Even at the halfway mark, 2020 has already staked its claim as a year unlike any other in recent memory. Between a ruthless pandemic and an overdue reckoning with America’s original sin, we’ve all witnessed heartbreaking tragedy, pain, loss, violence, and unrest. 

The brutal reality about yet another pressing issue—the climate crisis, however, is that it doesn’t pause or stop while we’re occupied with other important matters. It is, in fact, deeply intertwined with economic, racial, health, immigration, and a host of other major issues.  Because of this we must continue accelerating our transition to clean, renewable energy as quickly as possible. 

Here’s the good news: we can do this. We can get to a clean energy future—and quickly. We’ve got the solutions and the momentum, and you can play a role

So what story will you tell this year? How will you finish your 2020?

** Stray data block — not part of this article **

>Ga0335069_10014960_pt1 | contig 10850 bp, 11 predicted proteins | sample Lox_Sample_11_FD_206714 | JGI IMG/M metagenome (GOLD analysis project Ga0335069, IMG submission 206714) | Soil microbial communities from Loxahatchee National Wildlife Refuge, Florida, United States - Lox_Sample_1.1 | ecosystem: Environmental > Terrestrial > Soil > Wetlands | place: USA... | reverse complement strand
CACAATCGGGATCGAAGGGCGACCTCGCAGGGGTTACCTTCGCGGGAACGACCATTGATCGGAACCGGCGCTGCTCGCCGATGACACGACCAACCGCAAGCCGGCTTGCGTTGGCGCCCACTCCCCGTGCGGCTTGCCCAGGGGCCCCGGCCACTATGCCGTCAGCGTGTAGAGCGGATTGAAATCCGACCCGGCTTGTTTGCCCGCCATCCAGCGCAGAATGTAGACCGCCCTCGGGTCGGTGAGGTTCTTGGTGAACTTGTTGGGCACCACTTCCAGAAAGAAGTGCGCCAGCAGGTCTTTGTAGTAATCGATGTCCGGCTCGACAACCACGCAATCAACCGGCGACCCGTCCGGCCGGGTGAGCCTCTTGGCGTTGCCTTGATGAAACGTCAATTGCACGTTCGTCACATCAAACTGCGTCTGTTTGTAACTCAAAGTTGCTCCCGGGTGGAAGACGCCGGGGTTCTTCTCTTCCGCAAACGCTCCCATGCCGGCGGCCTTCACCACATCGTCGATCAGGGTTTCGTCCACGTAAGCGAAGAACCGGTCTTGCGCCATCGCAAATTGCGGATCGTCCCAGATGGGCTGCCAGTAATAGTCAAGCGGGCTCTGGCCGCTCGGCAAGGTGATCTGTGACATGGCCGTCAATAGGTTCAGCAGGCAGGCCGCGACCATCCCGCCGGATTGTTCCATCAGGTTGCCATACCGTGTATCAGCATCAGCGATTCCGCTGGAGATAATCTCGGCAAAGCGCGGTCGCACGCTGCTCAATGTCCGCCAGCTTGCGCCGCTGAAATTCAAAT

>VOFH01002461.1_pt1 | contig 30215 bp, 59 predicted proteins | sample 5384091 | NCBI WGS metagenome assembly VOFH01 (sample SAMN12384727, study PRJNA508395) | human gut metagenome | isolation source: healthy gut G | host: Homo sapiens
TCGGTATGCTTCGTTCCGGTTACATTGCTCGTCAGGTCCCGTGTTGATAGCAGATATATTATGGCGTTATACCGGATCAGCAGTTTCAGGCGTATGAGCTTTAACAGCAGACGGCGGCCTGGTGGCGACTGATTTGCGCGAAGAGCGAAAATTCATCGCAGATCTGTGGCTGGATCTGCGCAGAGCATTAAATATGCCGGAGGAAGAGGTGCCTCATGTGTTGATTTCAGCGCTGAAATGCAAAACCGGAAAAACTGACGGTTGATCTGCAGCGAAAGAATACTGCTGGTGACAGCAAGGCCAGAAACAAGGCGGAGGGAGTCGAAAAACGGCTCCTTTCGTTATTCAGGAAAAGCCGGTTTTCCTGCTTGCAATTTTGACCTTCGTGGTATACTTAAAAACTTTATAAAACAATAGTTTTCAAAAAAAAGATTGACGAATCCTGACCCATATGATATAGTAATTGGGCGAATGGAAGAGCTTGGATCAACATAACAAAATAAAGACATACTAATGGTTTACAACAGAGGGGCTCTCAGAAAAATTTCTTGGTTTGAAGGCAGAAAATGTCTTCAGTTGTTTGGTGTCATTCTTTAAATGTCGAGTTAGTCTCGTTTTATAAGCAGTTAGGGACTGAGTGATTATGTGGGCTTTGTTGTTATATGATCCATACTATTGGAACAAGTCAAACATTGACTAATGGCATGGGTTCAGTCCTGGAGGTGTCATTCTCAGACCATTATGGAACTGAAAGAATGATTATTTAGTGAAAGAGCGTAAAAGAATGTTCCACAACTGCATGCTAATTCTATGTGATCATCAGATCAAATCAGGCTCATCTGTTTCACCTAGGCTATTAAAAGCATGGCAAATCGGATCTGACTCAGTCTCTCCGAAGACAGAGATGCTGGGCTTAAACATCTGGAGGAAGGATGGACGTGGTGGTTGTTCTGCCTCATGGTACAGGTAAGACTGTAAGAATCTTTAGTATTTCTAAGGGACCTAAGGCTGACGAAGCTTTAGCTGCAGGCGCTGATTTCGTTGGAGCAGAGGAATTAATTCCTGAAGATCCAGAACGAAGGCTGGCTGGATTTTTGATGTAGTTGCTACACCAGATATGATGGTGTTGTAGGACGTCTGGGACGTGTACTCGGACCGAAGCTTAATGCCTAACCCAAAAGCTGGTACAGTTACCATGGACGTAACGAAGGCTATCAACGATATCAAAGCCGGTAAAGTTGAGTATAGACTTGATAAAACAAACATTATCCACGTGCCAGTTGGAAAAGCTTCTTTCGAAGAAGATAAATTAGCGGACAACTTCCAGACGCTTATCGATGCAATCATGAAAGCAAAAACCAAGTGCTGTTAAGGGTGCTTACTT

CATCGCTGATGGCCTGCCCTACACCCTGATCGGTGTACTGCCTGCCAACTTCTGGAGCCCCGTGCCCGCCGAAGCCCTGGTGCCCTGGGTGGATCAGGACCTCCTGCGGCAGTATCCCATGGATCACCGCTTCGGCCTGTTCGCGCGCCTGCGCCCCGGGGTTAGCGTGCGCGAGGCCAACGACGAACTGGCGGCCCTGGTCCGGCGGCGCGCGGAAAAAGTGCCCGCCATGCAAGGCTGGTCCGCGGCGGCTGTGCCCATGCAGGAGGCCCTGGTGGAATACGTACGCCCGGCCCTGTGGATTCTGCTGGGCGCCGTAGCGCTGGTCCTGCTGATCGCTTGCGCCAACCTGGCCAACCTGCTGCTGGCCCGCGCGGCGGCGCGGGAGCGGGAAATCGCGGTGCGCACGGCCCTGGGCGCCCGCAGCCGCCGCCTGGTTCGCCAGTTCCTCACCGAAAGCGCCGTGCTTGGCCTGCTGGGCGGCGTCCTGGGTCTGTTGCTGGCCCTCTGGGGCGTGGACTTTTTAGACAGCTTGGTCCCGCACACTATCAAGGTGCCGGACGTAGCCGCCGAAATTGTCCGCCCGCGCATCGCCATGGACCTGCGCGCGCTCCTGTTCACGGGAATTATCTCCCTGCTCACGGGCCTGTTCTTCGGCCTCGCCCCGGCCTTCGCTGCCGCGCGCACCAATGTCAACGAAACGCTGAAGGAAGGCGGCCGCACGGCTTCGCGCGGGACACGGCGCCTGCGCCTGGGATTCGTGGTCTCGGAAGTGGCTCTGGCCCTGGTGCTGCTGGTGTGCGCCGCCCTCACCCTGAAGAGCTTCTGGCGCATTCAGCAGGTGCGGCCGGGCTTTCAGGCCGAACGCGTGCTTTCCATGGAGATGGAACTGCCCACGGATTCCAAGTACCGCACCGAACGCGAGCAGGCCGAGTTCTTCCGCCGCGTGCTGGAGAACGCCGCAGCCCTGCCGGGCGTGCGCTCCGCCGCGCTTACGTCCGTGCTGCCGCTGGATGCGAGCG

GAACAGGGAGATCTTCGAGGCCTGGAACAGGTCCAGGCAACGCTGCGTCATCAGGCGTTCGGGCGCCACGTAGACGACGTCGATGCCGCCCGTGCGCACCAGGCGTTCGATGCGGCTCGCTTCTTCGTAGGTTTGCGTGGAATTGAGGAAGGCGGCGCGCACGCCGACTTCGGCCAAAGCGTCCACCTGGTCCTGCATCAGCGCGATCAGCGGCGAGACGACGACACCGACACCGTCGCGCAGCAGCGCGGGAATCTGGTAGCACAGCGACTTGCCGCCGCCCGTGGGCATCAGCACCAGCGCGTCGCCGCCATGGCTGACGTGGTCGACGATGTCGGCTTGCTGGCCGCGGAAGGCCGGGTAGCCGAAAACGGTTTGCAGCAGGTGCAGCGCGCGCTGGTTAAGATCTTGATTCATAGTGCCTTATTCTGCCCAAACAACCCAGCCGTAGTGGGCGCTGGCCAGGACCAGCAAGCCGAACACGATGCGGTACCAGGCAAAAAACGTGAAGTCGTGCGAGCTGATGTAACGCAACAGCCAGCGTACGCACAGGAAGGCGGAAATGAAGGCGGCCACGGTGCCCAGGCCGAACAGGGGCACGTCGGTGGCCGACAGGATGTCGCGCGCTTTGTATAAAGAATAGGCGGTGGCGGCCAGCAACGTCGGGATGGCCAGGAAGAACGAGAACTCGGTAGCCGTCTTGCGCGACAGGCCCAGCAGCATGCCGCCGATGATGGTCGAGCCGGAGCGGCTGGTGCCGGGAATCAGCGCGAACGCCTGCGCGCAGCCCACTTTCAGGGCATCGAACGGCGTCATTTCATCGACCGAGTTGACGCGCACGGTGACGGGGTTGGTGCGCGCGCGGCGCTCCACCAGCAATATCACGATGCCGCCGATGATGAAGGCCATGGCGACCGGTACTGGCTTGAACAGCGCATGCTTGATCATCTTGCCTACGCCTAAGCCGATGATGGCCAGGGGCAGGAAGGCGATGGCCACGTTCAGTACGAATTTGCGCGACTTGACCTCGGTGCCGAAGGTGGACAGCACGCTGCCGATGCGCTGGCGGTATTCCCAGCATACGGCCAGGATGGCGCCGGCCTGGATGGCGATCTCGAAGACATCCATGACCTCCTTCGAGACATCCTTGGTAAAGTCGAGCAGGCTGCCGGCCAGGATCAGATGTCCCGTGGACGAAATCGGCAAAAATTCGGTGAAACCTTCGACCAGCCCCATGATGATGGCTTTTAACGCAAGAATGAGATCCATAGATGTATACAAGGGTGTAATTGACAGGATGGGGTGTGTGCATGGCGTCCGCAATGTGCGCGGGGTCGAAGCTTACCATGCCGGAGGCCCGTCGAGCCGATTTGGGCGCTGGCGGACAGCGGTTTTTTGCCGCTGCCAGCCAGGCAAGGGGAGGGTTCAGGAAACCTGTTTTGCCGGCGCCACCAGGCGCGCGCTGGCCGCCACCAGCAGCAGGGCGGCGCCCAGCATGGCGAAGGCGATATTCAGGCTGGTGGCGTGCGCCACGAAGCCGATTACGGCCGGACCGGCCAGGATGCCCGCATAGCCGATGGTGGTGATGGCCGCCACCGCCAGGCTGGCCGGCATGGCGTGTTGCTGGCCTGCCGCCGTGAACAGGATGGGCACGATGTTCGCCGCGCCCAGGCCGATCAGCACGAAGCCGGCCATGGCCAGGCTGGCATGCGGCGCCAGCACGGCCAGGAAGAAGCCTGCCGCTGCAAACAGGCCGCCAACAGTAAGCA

Wind surpasses hydro

March 24, 2018

Wind surpassed hydropower energy as the biggest source of renewable electricity here in the U.S. thanks to a tripling of wind capacity since 2008.

You may be wondering where are all these wind turbines going up? Well, the top 3 states are Texas, Iowa, and Oklahoma. So how much power are we actually talking about here? Well, wind now has the capacity to power over 24 million American homes.

And with wind and solar adding capacity faster than fossil fuels the power industry is undergoing a major and profound transformation.


Ten reasons why “Keep It Cool” is smart for retailers

August 30, 2017

Turn on the local news on any summer day, and there’s a decent chance you might hear a familiar story: a regional power company is struggling to meet electricity demand. The power grid strains as we draw megawatts of energy into our homes and businesses to keep them cool during a sweltering hot summer day. Around the country, massive coal-fired power plants are running at full capacity, spewing tons of pollution into the air.